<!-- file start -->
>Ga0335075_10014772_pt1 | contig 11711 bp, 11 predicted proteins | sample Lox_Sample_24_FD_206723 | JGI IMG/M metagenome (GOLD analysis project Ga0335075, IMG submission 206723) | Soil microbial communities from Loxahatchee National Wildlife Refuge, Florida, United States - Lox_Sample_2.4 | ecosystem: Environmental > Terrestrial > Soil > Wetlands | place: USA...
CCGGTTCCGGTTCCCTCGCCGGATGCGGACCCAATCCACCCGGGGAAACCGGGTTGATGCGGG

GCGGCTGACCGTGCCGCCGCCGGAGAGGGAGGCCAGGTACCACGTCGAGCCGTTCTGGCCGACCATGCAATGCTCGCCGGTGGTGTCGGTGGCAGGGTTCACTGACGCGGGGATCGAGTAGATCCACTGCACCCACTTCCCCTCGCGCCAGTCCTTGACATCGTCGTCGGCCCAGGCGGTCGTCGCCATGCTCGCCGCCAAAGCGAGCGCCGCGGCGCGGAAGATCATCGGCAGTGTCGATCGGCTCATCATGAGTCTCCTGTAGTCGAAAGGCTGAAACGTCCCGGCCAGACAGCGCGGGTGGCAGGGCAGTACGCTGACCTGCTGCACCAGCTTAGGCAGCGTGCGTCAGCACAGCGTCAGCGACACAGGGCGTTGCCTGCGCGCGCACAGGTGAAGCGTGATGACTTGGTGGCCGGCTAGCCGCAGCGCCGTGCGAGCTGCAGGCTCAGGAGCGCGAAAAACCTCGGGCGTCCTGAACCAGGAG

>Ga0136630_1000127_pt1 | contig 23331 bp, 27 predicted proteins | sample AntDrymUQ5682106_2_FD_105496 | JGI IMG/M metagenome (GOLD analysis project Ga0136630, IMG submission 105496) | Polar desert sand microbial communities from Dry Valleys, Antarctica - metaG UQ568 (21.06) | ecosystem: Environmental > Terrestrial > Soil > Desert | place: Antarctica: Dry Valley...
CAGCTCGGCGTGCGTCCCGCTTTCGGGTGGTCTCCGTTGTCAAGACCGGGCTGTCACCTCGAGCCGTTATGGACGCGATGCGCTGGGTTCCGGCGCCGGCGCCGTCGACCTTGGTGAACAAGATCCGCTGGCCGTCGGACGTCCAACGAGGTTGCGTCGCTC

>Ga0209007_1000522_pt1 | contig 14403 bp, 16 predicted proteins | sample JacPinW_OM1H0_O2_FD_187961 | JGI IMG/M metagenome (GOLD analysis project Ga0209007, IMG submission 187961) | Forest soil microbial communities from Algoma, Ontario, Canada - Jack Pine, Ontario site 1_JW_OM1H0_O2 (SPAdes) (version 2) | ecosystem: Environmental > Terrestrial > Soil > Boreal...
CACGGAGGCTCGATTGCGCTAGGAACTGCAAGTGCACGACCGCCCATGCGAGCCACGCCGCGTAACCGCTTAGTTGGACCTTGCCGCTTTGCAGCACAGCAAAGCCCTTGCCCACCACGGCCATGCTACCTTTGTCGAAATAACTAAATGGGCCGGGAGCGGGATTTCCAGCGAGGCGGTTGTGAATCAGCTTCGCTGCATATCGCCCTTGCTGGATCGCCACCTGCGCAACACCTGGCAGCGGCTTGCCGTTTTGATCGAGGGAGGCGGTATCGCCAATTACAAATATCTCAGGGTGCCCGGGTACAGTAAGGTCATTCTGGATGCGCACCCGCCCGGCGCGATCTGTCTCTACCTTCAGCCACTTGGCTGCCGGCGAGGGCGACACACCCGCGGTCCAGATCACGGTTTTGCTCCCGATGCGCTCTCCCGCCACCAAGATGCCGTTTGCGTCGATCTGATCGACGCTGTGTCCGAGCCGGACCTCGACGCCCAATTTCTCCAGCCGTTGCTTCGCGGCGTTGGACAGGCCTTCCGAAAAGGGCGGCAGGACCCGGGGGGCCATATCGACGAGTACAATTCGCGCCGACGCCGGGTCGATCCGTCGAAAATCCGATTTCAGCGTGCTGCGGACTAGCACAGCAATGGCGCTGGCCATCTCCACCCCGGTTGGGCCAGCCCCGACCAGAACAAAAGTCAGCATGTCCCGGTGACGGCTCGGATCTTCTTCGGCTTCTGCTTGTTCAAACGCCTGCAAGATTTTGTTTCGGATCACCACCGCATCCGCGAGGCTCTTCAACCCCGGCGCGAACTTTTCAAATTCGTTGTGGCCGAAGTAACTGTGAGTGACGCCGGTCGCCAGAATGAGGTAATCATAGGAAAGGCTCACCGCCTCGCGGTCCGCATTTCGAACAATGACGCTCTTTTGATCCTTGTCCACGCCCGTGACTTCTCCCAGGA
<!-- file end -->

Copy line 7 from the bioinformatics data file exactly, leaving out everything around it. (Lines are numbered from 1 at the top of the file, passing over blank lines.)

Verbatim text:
CACGGAGGCTCGATTGCGCTAGGAACTGCAAGTGCACGACCGCCCATGCGAGCCACGCCGCGTAACCGCTTAGTTGGACCTTGCCGCTTTGCAGCACAGCAAAGCCCTTGCCCACCACGGCCATGCTACCTTTGTCGAAATAACTAAATGGGCCGGGAGCGGGATTTCCAGCGAGGCGGTTGTGAATCAGCTTCGCTGCATATCGCCCTTGCTGGATCGCCACCTGCGCAACACCTGGCAGCGGCTTGCCGTTTTGATCGAGGGAGGCGGTATCGCCAATTACAAATATCTCAGGGTGCCCGGGTACAGTAAGGTCATTCTGGATGCGCACCCGCCCGGCGCGATCTGTCTCTACCTTCAGCCACTTGGCTGCCGGCGAGGGCGACACACCCGCGGTCCAGATCACGGTTTTGCTCCCGATGCGCTCTCCCGCCACCAAGATGCCGTTTGCGTCGATCTGATCGACGCTGTGTCCGAGCCGGACCTCGACGCCCAATTTCTCCAGCCGTTGCTTCGCGGCGTTGGACAGGCCTTCCGAAAAGGGCGGCAGGACCCGGGGGGCCATATCGACGAGTACAATTCGCGCCGACGCCGGGTCGATCCGTCGAAAATCCGATTTCAGCGTGCTGCGGACTAGCACAGCAATGGCGCTGGCCATCTCCACCCCGGTTGGGCCAGCCCCGACCAGAACAAAAGTCAGCATGTCCCGGTGACGGCTCGGATCTTCTTCGGCTTCTGCTTGTTCAAACGCCTGCAAGATTTTGTTTCGGATCACCACCGCATCCGCGAGGCTCTTCAACCCCGGCGCGAACTTTTCAAATTCGTTGTGGCCGAAGTAACTGTGAGTGACGCCGGTCGCCAGAATGAGGTAATCATAGGAAAGGCTCACCGCCTCGCGGTCCGCATTTCGAACAATGACGCTCTTTTGATCCTTGTCCACGCCCGTGACTTCTCCCAGGA